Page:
Ray Bradbury
(1920-2012)

Died aged c. 92

Ray Douglas Bradbury (/ˈbrædˌbɛri/; August 22, 1920 – June 5, 2012) was an American author and screenwriter. One of the most celebrated 20th-century American writers, he worked in a variety of modes, including fantasy, science fiction, horror, mystery, and realistic fiction. Bradbury was mainly known for his novel Fahrenheit 451 (1953) and his short-story collections The Martian Chronicles (1950) and The Illustrated Man (1951). Most of his best known work is speculative fiction, but he also worked in other genres, such as the coming of age novel Dandelion Wine (1957) and the fictionalized memoir Green Shadows, White Whale (1992). He also wrote and consulted on screenplays and television scripts, including Moby Dick and It Came from Outer Space. Many of his works were adapted into television and film productions as well as comic books. The New York Times called Bradbury "the writer most responsible for bringing modern science fiction into the literary mainstream."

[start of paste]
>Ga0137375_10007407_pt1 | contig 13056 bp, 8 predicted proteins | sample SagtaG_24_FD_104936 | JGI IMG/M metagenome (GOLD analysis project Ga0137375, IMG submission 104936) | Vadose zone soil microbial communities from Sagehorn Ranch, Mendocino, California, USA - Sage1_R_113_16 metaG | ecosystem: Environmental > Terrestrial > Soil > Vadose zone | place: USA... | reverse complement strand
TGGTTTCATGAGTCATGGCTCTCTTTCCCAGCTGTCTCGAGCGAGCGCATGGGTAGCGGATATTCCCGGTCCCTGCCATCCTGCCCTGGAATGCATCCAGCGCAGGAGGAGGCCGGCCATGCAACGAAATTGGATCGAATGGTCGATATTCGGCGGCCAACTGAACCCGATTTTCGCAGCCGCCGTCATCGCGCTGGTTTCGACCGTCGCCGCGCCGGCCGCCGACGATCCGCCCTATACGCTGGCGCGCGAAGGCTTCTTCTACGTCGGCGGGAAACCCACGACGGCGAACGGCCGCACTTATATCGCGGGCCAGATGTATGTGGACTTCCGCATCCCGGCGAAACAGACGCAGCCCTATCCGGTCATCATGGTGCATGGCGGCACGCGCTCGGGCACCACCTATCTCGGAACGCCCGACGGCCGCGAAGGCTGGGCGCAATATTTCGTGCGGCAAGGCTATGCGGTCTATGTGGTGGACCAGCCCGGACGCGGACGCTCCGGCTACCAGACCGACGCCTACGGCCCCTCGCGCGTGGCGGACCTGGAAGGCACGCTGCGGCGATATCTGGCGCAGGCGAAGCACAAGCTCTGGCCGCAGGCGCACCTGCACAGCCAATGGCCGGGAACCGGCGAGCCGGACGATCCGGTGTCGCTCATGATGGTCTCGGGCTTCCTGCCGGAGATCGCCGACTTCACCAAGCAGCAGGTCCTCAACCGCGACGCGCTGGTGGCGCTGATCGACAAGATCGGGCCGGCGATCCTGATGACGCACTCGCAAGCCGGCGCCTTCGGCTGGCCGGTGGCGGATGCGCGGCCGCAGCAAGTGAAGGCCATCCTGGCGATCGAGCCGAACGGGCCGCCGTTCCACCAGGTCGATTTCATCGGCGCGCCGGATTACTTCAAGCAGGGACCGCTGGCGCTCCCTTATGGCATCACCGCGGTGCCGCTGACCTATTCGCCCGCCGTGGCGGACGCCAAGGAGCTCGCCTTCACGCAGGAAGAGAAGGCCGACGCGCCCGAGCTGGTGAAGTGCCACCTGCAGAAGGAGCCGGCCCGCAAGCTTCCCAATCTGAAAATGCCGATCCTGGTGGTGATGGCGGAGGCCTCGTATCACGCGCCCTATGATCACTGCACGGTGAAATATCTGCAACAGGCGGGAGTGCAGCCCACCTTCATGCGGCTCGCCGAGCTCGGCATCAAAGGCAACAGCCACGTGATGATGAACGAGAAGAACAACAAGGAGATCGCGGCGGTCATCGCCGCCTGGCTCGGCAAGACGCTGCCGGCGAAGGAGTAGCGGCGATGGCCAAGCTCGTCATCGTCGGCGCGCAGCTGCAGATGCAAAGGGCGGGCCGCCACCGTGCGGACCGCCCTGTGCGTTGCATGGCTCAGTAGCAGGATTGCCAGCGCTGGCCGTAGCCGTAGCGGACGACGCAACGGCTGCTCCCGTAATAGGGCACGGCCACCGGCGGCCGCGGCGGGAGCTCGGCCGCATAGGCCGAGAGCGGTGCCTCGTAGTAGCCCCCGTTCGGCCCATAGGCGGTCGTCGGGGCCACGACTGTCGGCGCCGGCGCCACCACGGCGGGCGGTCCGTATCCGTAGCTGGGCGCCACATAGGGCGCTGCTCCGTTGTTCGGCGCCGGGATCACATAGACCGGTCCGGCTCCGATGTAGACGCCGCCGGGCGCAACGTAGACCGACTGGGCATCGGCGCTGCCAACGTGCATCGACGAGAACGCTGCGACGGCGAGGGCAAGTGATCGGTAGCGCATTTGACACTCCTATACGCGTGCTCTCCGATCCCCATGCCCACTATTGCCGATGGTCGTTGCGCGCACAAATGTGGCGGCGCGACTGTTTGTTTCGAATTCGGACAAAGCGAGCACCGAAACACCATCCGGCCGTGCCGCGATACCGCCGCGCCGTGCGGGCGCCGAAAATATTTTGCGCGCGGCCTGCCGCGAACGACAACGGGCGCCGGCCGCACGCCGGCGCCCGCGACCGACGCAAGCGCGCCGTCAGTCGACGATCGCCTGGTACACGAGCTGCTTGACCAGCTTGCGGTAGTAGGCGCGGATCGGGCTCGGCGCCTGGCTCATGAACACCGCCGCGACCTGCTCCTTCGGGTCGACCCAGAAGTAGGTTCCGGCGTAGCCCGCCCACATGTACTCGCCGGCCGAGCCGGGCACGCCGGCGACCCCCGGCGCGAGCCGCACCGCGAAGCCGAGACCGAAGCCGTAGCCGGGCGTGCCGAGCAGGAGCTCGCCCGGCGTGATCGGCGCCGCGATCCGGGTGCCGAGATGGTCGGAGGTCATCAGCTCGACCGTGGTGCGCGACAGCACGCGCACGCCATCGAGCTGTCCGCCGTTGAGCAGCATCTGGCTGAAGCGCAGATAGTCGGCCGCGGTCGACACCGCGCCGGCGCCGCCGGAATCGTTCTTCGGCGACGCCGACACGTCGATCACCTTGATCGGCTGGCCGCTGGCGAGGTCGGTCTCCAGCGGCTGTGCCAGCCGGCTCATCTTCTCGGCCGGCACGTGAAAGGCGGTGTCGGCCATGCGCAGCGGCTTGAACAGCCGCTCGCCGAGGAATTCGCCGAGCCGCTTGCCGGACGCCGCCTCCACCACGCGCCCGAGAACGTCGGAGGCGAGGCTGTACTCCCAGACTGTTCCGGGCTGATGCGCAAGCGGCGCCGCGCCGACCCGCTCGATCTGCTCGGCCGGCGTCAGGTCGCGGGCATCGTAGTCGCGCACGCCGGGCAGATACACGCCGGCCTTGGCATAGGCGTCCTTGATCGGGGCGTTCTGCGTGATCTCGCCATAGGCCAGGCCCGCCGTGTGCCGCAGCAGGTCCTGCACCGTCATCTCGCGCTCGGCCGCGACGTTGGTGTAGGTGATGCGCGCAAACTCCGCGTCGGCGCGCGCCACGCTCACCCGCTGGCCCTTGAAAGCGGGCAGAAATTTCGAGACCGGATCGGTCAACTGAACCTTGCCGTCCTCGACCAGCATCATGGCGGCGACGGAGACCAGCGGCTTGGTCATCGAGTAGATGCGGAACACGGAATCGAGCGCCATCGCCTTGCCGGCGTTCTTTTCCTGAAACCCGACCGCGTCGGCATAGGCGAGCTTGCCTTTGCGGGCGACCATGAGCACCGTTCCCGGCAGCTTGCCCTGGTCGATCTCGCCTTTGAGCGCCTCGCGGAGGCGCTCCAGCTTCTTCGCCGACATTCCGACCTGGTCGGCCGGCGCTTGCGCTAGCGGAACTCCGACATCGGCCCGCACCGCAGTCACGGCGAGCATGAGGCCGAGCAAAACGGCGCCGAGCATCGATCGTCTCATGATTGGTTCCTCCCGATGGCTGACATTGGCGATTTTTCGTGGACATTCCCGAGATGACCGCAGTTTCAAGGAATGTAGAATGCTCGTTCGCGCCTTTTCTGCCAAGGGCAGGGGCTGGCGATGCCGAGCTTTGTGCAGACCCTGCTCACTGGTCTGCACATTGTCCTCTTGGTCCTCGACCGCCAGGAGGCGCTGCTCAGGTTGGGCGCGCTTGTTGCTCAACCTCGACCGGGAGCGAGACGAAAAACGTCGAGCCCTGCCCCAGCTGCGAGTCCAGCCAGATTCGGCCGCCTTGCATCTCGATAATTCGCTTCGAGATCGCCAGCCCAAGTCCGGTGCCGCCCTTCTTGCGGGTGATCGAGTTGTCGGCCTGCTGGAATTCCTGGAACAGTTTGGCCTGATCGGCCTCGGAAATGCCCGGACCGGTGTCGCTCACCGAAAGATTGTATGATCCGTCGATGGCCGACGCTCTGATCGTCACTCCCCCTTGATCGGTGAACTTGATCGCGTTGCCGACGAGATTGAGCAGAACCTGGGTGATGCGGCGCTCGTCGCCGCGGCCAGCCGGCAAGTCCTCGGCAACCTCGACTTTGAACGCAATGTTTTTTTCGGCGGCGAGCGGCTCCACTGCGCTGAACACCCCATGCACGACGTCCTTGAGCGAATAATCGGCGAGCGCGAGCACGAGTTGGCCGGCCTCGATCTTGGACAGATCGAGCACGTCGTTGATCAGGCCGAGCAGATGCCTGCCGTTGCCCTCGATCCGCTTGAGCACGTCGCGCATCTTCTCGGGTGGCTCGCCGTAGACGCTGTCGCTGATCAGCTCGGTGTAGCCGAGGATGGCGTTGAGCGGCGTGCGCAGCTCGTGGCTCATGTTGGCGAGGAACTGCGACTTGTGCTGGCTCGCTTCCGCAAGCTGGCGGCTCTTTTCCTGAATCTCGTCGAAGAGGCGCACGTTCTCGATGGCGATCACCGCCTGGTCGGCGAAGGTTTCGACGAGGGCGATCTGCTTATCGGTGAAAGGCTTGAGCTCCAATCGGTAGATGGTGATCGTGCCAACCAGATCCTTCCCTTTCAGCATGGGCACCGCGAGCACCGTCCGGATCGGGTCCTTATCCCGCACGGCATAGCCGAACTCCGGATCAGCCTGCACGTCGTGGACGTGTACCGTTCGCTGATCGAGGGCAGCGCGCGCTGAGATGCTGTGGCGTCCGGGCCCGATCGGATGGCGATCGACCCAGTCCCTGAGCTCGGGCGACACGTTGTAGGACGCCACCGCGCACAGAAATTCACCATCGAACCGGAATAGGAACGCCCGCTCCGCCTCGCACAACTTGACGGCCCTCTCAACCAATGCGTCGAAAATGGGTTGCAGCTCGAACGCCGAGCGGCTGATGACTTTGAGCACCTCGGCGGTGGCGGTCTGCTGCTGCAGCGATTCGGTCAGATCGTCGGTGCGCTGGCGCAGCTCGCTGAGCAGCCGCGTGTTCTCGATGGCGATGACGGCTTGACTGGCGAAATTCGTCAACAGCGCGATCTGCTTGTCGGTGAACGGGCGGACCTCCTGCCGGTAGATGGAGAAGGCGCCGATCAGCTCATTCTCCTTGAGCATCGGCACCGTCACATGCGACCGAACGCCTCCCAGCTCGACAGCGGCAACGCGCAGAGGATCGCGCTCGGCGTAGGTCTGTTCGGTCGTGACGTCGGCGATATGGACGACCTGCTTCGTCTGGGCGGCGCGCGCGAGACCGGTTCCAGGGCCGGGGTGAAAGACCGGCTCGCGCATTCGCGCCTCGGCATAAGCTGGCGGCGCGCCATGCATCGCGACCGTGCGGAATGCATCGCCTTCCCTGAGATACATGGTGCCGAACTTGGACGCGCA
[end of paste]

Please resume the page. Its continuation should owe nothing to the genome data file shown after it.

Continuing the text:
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Commemorated on 1 plaque

"Books were only one type of receptacle where we stored a lot of things we were afraid we might forget. There is nothing magical in them at all. The magic is only in what books say, how they stitched the patches of the universe together in on garment for us." Ray Badbury, Fahrenheit 451. In commemoration of author Ray Badbury writing Fahrenheit 451 in 1950 and 1953 at this site, the UCLA Library's former typewriter rental room.

UCLA, 405 Hilgard Avenue, Los Angeles, CA, United States where they wrote Fahrenheit 451 (1950-1953)